Another highlight of the trip for me was the chance to do some reading while traveling as well as in the evening times. I had purposed to re-read Yancey's "Where is God When it Hurts" before passing it along to a church member who has been struggling with some very frustrating medical issues lately. After finishing that, I also had time to read another Yancey book, "The Jesus I Never Knew." It was an outstanding book, one of my favorites by him, and gave me a lot of food for thought as he challenged some commonly-held assumptions about Jesus and forced me to re-think some of those issues. I would highly recommend the book if you have not yet read it.

Thanks to those who prayed for our trip. The Lord richly blessed our time there.

Monday, July 07, 2008

Upcoming trip to Guatemala

Well, it's been 5 months since my last trip to Guatemala with our church and 6 months since the last leadership training conferences with the BGCM. That must mean it's time to head south again. I'll be doing just that this coming Monday. In this latest round of workshops for pastors and leaders, I'll be joined by Jeanie McGowan, associate pastor of the FBC of Jefferson City. Jeanie joined the staff of the BGCM at the start of this year and is heading up our leadership development team. Her duties at FBC Jefferson City include singles ministry and equipping ministry. As our previous conferences focused on evangelism and church planting, in a logical progression, this time we're going to address the issue of assimilating new members into the life of the congregation. Jeanie will be leading in the conferences and I'll be her translator.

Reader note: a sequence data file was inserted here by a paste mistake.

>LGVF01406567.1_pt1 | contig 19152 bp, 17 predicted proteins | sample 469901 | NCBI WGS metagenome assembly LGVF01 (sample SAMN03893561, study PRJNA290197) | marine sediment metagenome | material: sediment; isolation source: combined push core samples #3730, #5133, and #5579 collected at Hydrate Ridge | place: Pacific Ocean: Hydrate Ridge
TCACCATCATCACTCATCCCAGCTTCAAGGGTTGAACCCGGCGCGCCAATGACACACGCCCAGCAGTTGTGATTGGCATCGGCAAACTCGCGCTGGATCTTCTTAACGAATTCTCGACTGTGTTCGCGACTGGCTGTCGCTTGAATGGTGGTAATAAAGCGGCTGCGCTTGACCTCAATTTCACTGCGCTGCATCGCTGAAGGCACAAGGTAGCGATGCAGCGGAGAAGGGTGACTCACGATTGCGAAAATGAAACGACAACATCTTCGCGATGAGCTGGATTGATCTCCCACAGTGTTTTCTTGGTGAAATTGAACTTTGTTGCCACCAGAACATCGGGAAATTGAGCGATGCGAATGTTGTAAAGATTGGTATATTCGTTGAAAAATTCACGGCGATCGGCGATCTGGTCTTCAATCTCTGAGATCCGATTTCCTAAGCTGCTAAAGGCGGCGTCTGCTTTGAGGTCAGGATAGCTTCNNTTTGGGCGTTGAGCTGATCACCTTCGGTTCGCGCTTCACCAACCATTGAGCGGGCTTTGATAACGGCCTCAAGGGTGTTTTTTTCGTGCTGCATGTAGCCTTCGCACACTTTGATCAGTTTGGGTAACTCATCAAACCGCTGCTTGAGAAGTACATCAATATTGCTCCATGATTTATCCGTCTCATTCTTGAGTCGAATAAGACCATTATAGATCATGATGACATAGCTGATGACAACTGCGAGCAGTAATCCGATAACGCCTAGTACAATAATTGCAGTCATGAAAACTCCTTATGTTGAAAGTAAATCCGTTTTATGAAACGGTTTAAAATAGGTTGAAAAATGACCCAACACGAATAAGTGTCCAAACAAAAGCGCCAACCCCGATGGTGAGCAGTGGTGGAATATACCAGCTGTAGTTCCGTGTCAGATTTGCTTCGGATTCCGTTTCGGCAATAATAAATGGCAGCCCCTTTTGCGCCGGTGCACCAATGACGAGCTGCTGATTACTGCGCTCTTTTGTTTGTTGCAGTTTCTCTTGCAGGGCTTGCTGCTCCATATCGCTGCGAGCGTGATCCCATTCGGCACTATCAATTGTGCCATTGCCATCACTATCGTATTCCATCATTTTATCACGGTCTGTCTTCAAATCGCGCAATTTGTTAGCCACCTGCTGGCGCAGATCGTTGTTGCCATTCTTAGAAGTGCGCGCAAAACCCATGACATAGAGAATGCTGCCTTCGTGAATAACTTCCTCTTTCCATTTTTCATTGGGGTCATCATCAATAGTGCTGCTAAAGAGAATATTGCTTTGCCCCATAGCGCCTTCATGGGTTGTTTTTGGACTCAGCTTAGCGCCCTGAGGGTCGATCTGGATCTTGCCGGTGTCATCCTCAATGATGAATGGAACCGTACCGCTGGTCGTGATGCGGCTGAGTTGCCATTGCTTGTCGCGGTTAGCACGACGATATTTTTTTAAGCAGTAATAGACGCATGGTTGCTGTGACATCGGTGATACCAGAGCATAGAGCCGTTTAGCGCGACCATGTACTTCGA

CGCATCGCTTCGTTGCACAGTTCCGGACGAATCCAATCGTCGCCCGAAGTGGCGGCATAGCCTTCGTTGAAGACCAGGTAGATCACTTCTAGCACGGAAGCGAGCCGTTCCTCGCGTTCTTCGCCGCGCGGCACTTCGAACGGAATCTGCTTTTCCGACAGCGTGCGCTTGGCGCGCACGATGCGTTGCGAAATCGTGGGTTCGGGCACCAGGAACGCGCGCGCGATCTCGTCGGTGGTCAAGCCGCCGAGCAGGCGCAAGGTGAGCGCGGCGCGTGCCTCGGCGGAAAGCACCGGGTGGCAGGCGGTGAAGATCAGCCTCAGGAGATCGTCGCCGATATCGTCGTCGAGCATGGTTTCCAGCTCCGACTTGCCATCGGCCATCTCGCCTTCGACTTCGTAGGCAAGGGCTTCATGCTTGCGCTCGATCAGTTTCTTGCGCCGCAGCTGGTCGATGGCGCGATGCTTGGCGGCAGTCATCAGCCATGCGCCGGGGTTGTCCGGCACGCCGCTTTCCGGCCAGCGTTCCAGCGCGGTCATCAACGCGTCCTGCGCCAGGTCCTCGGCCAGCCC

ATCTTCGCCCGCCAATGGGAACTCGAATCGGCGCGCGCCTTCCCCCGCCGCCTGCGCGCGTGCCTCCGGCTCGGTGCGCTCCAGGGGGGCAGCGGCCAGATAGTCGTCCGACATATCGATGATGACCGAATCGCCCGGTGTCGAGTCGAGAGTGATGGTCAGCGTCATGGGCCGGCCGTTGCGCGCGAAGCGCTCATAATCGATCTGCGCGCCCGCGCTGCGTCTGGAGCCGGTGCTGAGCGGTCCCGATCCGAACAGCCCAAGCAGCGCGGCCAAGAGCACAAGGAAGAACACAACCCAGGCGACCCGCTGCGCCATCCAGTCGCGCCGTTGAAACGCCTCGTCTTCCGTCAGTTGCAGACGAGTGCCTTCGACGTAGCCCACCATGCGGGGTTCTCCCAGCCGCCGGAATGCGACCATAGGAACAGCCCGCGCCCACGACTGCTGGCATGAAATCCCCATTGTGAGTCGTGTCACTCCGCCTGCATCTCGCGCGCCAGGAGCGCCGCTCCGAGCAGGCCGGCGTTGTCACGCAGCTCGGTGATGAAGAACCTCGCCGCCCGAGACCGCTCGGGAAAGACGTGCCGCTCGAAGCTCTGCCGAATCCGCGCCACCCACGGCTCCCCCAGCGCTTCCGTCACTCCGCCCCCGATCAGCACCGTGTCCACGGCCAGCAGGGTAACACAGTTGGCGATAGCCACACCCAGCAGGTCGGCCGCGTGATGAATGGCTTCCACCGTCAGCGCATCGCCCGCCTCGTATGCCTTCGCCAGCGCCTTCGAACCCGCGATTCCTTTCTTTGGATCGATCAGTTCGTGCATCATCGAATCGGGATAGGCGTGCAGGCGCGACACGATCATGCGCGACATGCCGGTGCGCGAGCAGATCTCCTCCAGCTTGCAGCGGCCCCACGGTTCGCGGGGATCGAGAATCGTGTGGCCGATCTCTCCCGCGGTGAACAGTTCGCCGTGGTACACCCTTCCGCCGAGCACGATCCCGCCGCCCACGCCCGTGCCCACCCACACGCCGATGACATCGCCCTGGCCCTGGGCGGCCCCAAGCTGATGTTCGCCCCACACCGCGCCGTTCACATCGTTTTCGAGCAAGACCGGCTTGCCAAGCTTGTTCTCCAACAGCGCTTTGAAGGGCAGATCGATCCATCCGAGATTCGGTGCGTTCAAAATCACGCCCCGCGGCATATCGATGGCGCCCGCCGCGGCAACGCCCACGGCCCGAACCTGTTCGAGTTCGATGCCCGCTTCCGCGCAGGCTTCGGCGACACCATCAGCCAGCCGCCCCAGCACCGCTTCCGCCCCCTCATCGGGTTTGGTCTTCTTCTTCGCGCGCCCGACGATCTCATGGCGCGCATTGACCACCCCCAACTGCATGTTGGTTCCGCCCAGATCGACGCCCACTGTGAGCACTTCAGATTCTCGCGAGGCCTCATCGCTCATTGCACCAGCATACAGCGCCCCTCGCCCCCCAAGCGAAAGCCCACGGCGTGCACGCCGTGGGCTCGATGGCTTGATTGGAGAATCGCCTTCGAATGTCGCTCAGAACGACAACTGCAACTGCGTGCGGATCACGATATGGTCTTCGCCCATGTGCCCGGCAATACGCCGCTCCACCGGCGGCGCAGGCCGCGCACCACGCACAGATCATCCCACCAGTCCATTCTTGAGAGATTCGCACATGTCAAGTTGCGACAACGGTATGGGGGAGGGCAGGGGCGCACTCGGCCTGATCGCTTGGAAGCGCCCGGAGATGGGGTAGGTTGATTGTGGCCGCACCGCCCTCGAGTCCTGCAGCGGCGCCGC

Another blessing of this trip will be the opportunity to preach at the inauguration of a new pastors' association for those living and serving in the western region of Guatemala. Our partnership liaison informed me that the formation of this association is the direct result of the BGCM's ongoing relationship with the pastors in this area and our leadership training conferences. They've experienced much greater unity and are networking with one another in ways they have not previously done. That is really an exciting development and I rejoice in what the Lord is doing in their midst.

This will be a quick trip this time, departing on Monday and returning on Friday. We'll conduct the workshops on Tuesday and Wednesday, do some sightseeing on Thursday, and fly home on Friday. I'd certainly appreciate the prayers of any who happen to stumble across my blog and read this post. Thanks.

Tuesday, July 01, 2008

Temple's Definition of Worship

This week I happened upon a definition of worship by Archbishop William Temple. Temple served as the Archbishop of Canterbury during World War II. He defines worship as follows: “Worship is the submission of all of our nature to God. It is the quickening of the conscience by His holiness; the nourishment of mind with His truth; the purifying of imagination by His beauty; the opening of the heart to His love; the surrender of will to His purpose—all this gathered up in adoration, the most selfless emotion of which our nature is capable.”

I hope you’ll take a moment to re-read that definition and ponder the significance of the individual phrases. Worship involves the complete submission of our nature to God. It’s recognizing His supremacy and our unworthiness. In worship we allow His holiness to direct our moral compasses and instruct our conscience about matters of right and wrong. The spiritual food we need for nourishment we find as we reverently allow God to speak His truth into our hearts and minds in worship. The contemplation of the beauty of God’s creation certainly stirs up our imaginations as we seek words capable of expressing His grandeur and majesty. As we open our hearts to His love in worship, we find John’s words to be true—“We love Him because He first loved us.” In worship we come to recognize that God’s will for our lives is always better than any alternative that we could devise and we surrender our wills to His.

Finally, the quote identifies adoration as the most selfless emotion our nature is capable of producing. When we adore God in spirit and in truth as Jesus urged (Jn. 4:23-24), we empty ourselves of self and are filled with His Holy Spirit, enabling us to render to God the worship of which He alone is worthy.